A flurry of recent press coverage has created a surge of interest in the Asian giant hornet, Vespa mandarinia. The coverage is not traced to any recent event. The insect was found last September 2019 in Vancouver Island (Canada) and again in December 2019 in Washington state. But to date, this invasive insect is not present in the state of Georgia, nor indeed, east of the Mississippi.

The Asian giant hornet is a “true” hornet and the world’s largest, ranging in size from 1.5 to slightly over 2 inches long (38-50mm). The stinger is nearly ¼-inch long and stings are extremely painful. Each year in Japan, 30-50 people die from being stung by these hornets. The venom is not the most lethal among bees and wasps, but due to the insect’s large size, the dose is larger than any other stinging insect Americans typically encounter. Human sting deaths are biased toward individuals who are prone to anaphylactic reactions or to individuals who receive large numbers of stings. One or a few stings from an Asian giant hornet should not be life-threatening to an average individual.

The Asian giant hornet is not necessarily aggressive towards humans, livestock or pets but will sting if provoked. However, this giant killer can inflict a devastating blow to honey bee colonies, with several hornets capable of annihilating 30,000 bees within hours.

This is the hornet that incites the famous bee defensive response of “cooking” hornets to death. Asian honey bees grab an invading hornet, pile around it and raise their thoracic temperatures to the critical temperature that is lethal to wasps but tolerable to bees. Unfortunately, American honey bees, of European not Asiatic descent, do not have this behavior.

The Asian giant hornet’s life cycle is typical of that for other social wasps and yellowjackets. A solitary female emerges from winter hibernation and founds a subterranean nest, at first performing all nest duties including foraging and incubating the young. The colony steadily grows until workers eventually take over all foraging duties. New queens and males emerge in late summer and mate. Eventually the males and workers die, leaving only the newly-mated queens who overwinter in isolation.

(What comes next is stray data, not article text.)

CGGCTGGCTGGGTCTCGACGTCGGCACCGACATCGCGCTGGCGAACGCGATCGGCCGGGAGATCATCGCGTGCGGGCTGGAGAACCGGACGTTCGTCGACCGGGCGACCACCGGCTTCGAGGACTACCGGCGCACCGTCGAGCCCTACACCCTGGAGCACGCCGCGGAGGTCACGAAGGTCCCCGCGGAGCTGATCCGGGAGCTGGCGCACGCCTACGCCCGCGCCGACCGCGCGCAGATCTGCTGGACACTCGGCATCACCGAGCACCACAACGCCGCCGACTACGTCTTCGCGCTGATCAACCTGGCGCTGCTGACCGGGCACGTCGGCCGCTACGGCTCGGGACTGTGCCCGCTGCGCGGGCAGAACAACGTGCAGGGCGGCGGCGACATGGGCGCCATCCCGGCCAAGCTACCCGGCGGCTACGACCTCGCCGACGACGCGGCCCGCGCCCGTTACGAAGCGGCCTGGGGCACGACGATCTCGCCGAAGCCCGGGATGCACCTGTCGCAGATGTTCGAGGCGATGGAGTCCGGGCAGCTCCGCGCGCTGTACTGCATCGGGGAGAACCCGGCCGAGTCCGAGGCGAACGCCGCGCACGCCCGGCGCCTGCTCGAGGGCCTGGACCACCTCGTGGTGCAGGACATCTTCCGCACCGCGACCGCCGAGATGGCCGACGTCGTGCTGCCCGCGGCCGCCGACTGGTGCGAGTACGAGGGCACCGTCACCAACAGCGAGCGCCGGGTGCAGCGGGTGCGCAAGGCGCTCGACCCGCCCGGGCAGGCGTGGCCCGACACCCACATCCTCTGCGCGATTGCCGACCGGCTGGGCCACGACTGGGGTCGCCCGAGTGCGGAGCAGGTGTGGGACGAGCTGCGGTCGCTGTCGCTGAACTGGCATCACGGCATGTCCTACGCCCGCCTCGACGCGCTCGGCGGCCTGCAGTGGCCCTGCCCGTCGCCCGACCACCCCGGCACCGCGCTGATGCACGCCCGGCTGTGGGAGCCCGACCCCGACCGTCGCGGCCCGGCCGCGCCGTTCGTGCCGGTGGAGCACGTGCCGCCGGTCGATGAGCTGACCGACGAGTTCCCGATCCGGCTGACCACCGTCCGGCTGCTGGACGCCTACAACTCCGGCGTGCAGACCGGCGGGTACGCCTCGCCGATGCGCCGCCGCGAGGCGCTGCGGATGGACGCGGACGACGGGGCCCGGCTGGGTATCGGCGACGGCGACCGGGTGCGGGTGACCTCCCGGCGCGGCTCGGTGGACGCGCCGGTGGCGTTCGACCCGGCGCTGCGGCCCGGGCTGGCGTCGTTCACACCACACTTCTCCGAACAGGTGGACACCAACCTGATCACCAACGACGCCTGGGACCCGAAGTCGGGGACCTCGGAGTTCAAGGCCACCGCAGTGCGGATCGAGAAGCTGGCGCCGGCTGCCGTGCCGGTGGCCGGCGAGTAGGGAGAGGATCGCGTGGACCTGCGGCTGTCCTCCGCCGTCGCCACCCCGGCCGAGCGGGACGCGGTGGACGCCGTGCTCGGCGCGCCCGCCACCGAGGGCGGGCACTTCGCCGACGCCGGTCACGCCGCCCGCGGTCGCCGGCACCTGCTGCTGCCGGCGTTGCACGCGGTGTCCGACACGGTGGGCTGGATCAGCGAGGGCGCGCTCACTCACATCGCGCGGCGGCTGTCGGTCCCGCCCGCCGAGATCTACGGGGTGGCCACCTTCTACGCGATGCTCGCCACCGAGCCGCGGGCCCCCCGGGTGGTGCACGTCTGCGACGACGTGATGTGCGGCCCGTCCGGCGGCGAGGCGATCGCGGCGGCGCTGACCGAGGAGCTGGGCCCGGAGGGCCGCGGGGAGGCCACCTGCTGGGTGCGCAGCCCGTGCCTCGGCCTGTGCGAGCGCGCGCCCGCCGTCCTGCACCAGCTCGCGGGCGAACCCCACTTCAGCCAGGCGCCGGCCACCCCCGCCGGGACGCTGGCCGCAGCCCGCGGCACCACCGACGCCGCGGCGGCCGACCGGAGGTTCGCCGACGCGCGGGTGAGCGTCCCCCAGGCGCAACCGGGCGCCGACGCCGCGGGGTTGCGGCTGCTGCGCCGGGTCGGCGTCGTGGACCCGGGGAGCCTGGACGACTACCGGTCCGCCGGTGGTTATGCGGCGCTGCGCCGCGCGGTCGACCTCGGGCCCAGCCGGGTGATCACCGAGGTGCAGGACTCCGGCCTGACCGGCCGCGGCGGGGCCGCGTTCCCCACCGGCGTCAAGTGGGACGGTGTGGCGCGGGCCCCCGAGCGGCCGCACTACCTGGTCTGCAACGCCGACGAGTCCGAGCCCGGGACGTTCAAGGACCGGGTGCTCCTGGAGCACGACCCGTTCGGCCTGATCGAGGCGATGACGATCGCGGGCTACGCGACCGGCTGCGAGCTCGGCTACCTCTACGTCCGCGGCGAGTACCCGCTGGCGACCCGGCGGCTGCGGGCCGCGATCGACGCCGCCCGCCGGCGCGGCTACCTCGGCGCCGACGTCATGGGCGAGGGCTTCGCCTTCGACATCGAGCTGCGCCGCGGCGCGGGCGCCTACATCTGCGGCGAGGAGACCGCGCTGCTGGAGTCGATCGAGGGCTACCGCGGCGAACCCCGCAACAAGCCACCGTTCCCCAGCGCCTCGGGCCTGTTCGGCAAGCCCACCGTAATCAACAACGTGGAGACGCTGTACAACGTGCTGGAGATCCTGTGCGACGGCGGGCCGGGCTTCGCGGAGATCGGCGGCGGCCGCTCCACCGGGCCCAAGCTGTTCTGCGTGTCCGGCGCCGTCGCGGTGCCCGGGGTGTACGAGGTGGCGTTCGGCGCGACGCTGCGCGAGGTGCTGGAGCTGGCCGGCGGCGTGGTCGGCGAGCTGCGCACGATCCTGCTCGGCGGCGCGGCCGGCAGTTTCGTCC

At this time there have been no confirmed cases of this hornet’s presence in Georgia or anywhere outside of Washington state. Other wasps and hornets already residents in our state that may be confused with the Asian giant hornet are:

•Cicada killers, Sphecius speciosus, size range 0.6 – 2 inches long (15 – 50mm)

•European hornets, Vespa crabro, size range 1-1.4 inches (25-35mm)

•Southern yellowjackets, Vespula squamosa, size range 0.5inches (12mm)

•Baldfaced hornets, Dolichovespula maculata, size range 0.75 inches (19mm)

The Asian giant hornet and cicada killer may be similar in size but very different in coloration. The Center for Invasive Species and Ecosystem Health have put together an “Asian Giant Hornet and its SE US Lookalikes” photographic fact sheet (link below) which is extremely helpful for distinguishing between the different species in our state.

At this time, we need to be vigilant but not over-reactive since, again, there is no evidence that the Asian giant hornet has journeyed East. However, sightings and/or disturbances to honey bee colonies should be reported. If you think you have seen an Asian giant hornet, found evidence of an attack (decapitated or ripped apart bees) or have a specimen, please contact your County Extension Agent immediately. They will be able to collect your information and any specimens for identification. You can call 1-800-ASK-UGA1 to find an agent near you. For photos and more in-depth information about the Asian giant hornet, please check out the following:

Center for Invasive Species and Ecosystem Health Asian giant hornet and its SE US Lookalikes https://bugwoodcloud.org/resource/files/15384.pdf

Georgia Department of Agriculture

Zach McCann is the Banks County Agriculture and Natural Resource Agent.

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